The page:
• Targeted Action: Continue this work.

AvailabilityMembers noted some frustration in trying to connect with Rev. James, and in wishing he would attend Fellowship activities more frequently.  While it is reasonable for a Lead Minister in a small congregation to become involved in congregational initiatives and social events, this is not reasonable in a larger congregation. Many of our members still think of UUFR as the smaller congregation they once were part of.  We need to reset expectations in this area.  We also need to get clear about our lines of communication — about who does what, and who to contact when.  And we need to make that information easy to find.

Also regarding availability, the Board expressed some anxiety over the length of James’ absence during the summer months, even though we were all aware of this plan and had approved it in advance.  Perhaps our Covid19 experience had something to do with the sense of loss we felt.  We expressed a desire for more deliberate planning that would both support our Minister’s need for time away, and ensure a sense of ongoing presence for the congregation.

    • Targeted Action #1: James and the Board will work together to help reset expectations about the role of the Lead Minister in a congregation of our size.
    • Targeted Action #2: James will work with staff to clarify lines of communication (who does what and who to contact when) and will make this information available and easy for our members to locate and access.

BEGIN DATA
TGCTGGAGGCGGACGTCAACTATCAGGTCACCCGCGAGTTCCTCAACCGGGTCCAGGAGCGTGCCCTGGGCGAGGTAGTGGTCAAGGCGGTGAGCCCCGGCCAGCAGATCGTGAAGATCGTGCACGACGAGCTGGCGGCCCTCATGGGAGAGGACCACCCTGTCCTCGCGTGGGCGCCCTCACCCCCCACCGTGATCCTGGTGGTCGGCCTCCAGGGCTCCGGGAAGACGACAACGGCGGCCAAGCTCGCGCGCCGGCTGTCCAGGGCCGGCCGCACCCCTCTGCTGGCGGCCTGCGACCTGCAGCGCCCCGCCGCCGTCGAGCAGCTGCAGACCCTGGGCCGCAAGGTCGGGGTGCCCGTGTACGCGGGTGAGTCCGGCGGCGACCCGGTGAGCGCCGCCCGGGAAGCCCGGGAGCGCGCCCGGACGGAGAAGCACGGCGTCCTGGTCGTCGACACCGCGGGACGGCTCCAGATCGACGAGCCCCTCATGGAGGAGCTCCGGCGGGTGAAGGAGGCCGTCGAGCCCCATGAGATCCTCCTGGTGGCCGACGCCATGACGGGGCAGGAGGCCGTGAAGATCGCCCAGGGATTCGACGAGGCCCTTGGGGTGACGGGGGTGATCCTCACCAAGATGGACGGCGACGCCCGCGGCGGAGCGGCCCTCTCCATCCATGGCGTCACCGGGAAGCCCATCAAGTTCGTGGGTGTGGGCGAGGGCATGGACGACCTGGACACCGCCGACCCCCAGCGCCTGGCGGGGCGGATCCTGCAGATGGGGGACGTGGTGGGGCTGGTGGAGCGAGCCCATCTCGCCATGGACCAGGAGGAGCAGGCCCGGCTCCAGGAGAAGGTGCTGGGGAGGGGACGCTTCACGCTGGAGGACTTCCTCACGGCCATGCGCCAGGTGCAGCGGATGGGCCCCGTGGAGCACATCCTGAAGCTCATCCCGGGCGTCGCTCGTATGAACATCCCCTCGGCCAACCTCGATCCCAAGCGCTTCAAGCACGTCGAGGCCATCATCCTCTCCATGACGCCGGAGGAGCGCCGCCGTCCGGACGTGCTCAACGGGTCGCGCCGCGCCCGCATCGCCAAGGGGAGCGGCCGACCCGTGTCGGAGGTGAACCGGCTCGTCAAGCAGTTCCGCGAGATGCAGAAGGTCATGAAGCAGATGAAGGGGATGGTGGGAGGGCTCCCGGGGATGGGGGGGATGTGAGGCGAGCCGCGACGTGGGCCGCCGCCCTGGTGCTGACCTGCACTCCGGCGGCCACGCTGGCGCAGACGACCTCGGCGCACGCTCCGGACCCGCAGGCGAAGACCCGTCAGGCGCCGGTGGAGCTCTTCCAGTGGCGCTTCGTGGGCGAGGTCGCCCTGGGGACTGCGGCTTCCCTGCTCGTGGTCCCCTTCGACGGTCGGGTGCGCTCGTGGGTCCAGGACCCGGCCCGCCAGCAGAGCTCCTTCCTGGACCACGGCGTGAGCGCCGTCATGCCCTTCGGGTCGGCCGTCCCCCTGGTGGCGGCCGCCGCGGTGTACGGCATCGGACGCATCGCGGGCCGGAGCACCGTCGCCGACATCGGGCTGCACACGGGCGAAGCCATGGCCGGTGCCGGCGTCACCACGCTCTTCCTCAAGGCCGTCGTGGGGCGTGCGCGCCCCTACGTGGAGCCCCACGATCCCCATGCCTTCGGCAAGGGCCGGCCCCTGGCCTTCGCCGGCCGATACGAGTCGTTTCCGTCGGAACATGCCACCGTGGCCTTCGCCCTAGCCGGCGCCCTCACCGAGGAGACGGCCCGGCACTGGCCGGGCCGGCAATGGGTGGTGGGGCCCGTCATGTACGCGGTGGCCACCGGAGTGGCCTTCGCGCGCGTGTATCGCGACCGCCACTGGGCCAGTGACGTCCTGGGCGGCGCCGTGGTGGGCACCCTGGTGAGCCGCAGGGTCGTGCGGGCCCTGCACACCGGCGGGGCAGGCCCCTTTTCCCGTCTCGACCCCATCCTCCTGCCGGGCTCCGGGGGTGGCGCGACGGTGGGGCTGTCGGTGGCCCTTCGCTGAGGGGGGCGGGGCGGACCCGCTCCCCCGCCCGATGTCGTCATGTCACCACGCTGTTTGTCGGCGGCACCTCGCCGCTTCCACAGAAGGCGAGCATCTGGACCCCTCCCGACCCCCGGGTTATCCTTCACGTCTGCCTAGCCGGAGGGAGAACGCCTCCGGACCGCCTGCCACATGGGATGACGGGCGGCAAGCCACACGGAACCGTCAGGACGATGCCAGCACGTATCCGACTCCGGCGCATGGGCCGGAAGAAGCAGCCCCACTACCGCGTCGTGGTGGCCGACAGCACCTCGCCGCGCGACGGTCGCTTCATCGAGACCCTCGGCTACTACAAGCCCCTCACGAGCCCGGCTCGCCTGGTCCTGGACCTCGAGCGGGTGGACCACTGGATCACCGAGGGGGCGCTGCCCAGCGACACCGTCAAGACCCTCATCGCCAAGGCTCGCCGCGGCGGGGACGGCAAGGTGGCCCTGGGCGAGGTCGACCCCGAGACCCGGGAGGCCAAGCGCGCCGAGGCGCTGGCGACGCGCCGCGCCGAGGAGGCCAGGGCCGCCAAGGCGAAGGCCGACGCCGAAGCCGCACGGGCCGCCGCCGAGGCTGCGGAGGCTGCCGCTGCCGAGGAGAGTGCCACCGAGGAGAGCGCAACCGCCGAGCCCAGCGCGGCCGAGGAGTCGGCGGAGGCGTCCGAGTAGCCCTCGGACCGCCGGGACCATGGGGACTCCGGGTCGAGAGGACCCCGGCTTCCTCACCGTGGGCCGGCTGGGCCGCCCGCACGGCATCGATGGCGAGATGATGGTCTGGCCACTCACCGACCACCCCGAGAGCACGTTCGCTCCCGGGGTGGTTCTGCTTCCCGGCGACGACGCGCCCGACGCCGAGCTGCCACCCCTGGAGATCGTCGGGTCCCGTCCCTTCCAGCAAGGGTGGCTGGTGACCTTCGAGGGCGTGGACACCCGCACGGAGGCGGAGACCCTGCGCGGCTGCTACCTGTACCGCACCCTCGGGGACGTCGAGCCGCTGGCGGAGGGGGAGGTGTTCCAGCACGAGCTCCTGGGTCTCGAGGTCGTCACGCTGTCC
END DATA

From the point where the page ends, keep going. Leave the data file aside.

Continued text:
• Targeted Action #3: James will plan for expected absences in a way that balances his need for time away with the congregation’s need for a strong sense of his continued presence.

In summary, James is doing an outstanding job — even though much of what he’s needed to do this past year wasn’t at all on our radar 12 months ago.  We’re amazed at his resilience, and grateful for the grounding and perspective he provides through his ministry.

NEXT STEPS

While minister and staff performance are critical, ultimately this process will look at the whole of our ministry through a variety of lenses.   Here’s what we intend to address next:

  1. The Board is developing a process for an annual assessment of its own performance and effectiveness, which will also include gathering feedback from our members. Our plan is to complete this in time to report results by the end of June — stay tuned for more!
  2. There are many sources of input that were not included in this initial assessment of ministry that we intend to incorporate. Some of these are just now getting started.  For example, input from focus group or ‘Loop Group’ discussions the Committee on Ministry is piloting, from Board discussions with different constituencies across our congregation, and from Relational Conversations both within and beyond our congregation.  Covid has slowed us down, but while we’re waiting to be back in person, we are still moving forward as best we can.
  3. We are including assessment-related activities in our annual calendar of regular Board work, and will incorporate this process in an update of our governance policies. We want to make sure that future Boards will continue this practice.  They may need to realign the spokes from time to time, but they will not have to reinvent the wheel.

 

Mary Kay Fruga , UUFR Board Past President. January 2021